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I have a PHP script being served over https:// that is trying to push a PDF file to the user. The problem that in Internet Explorer 6 (which unfortunately I still have to support) is not obeying the filename being set in the header. FireFox and IE7 are both working properly.

The file name keeps coming out as a random name with the correct extension. Example: "CAOTC5K3.pdf", "CAXSIPXV.pdf" or "CA1OCVTX.pdf"

If I un-comment out the "Content-type" line, IE6 gives me an error, and tries to download the file inline with the name of the querystring that was passed to PHP.

//header( "Content-type: application/pdf" );
$filename = 'quickquote.pdf';
header( "Content-Disposition: attachment;filename=$filename" );
echo file_get_contents( "/example.pdf" );

I have tried wrapping the file name in quotes, adding a \n at the end of the header lines, adding header('Content-type: application/octet-stream');, adding header("Content-Type: application/force-download");

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Do you have any cache-control headers being issued? Particularly no-cache or no-store? Those are known to interfere with downloads over https in IE. –  Marc B May 19 '10 at 20:09
Try: header("Cache-Control: maxage=1"); header("Pragma: public"); As it may be a caching issue. –  Gazler May 19 '10 at 20:12
No, I am not using any cache-control headers. Thanks Marc –  bkulyk May 19 '10 at 20:25
Gazler, it doesn't seem like a caching issue, because the filename is a new random name each time. However, I will try it. –  bkulyk May 19 '10 at 20:26
@bkulyk: What he means is, IE6 has a known bug where it ignores filename= if it receives Cache-Control: no-cache –  Josh May 19 '10 at 20:29

2 Answers 2

up vote 7 down vote accepted

I think you might need a space after attachment;:

header("Content-Disposition: attachment; filename=$filename");

If that doesn't work, check out some of the points in this article, including:

  • On IE 6.0, things mostly work, but if you ALSO setup Cache-Control: no-cache, your suggested filename (and type!) will be IGNORED. A bummer if you have to choose between security and convienence. Of course, security wins.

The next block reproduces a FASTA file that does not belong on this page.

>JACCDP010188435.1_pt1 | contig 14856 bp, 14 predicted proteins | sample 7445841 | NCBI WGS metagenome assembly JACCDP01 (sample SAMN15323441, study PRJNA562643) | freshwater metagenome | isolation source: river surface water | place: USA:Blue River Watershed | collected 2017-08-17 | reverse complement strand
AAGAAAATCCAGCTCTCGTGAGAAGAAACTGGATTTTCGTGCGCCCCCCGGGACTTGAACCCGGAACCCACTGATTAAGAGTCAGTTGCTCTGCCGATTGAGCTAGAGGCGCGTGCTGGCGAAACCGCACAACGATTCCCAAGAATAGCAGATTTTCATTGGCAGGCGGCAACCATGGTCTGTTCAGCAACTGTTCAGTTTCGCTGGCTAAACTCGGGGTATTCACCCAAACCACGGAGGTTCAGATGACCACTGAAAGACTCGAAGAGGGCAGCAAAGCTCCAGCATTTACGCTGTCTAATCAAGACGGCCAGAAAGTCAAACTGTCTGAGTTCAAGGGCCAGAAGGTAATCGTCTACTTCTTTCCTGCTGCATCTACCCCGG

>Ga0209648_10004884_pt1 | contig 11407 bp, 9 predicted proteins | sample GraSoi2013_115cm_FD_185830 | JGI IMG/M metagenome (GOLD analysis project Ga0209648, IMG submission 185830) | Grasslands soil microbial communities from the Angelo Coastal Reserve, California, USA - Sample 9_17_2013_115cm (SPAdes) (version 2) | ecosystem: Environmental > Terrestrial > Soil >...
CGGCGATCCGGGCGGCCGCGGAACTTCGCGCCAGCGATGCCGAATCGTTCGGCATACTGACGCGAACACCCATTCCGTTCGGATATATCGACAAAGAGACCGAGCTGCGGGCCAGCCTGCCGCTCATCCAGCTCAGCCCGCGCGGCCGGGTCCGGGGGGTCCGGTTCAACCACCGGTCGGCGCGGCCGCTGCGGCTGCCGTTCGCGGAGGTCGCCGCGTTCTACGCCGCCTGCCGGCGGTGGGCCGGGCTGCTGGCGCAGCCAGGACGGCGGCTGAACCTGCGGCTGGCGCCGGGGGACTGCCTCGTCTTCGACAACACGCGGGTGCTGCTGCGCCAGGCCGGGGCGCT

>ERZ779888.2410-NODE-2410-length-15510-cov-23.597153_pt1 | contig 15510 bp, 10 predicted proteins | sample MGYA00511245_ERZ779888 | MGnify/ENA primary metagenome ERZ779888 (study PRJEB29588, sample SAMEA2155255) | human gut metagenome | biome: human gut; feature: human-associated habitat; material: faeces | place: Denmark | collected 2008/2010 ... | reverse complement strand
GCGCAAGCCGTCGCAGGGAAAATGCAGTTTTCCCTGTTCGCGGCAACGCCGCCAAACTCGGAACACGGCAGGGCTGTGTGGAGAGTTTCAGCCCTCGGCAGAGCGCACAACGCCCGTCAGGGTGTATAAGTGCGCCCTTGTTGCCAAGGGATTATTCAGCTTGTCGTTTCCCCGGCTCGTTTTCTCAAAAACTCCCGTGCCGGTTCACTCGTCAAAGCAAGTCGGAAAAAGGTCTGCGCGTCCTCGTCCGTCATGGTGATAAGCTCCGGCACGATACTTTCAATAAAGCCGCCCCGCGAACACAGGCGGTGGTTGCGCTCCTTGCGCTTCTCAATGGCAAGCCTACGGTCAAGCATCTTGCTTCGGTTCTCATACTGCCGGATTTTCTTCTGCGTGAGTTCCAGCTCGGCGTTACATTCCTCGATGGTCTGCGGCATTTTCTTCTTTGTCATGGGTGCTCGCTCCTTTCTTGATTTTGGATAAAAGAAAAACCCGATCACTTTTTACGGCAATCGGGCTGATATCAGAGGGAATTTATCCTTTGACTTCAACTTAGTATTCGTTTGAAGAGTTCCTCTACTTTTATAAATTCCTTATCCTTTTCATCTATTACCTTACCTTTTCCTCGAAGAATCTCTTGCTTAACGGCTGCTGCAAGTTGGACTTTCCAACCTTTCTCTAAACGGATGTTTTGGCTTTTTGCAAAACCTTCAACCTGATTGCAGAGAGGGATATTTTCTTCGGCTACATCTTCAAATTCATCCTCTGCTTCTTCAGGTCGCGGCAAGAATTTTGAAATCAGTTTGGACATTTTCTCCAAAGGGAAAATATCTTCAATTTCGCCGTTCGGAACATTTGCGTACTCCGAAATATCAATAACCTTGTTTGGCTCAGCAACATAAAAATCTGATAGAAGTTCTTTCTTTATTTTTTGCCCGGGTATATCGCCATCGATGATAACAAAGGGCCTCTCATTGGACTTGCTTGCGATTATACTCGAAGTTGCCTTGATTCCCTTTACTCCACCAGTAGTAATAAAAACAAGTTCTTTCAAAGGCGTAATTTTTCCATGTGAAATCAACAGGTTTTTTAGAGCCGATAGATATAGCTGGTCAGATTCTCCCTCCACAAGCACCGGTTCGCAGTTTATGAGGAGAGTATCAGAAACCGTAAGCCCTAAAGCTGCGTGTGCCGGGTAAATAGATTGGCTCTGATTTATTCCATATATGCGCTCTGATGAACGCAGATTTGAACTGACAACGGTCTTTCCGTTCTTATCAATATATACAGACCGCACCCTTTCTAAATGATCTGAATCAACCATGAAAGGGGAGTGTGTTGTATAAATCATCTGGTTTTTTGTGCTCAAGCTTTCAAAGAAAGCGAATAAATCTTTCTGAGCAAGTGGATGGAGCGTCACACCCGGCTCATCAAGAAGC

• On nearly all versions of IE, including 6.0, sometimes the browser will use the filename in the address bar instead of the Content-Disposition Header, and with IE5.5SP2 you're expected to change the UseCDFileName registry key, see Q303750. This was fixed with IE6.0SP1.

EDIT: Here's the code I use, directly copied from my application's source. Let me know if this works any better...

function forceDownload($filename,$mime=false,$downloadName=false)
    if(file_exists($filename) && is_readable($filename))
        if(!$mime)      $mime = DFStdLib::determineMimeType($filename);

        if(!$expire)    $expire = DFStdLib::HOUR_IN_SECONDS;

        if(!$downloadName) $downloadName = basename($filename);

        header('Last-Modified: '.gmdate('D, d M Y H:i:s', filemtime($filename)).' GMT', true, 200);
        header('Cache-Control: no-cache',true);
        header('Pragma: Public',true);
        header('Expires: ' . gmdate('D, d M Y H:i:s', time()) . ' GMT',true);
        header('Content-Length: '.filesize($filename),true);
        header("Content-Type: {$mime}",true);
        header("Content-disposition: attachment; filename=$downloadName",true);
        header('HTTP/1.1 404 Not Found',true,404);
        echo "<html><head><title>Not Found</title></head><body>The file was not found.</body></html>";

Usage for your case would be:


Also you'll need to change DFStdLib::HOUR_IN_SECONDS to 3600 and write your own determineMimeType function, or delete that line and make the $mime argument required...

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I did make this change however, it did not remedy my problem. Thanks so much. –  bkulyk May 20 '10 at 16:33
@bkulyk: OK... thinking about how to respond... back at you soon! –  Josh May 20 '10 at 18:15
@bkulyk: I just pasted in some code directly out of an app that's live and in use, and works fine. Actually it's code from my company's standard PHP library so it's probably been used a number of times. Does that help at all? –  Josh May 20 '10 at 23:12
It seems to be the header('Pragma: Public',true); that did the trick. Thanks!!! –  bkulyk May 27 '10 at 14:52
@bkulyk: Glad I could help! –  Josh May 27 '10 at 20:38

You can use the following Content-Type to force IE to use the Content-Disposition header.

(Work in IE7 when you choose to 'open' a file)

Content-Type: application/save

cf. http://blog.mjjames.co.uk/2009/04/content-disposition-in-different.html

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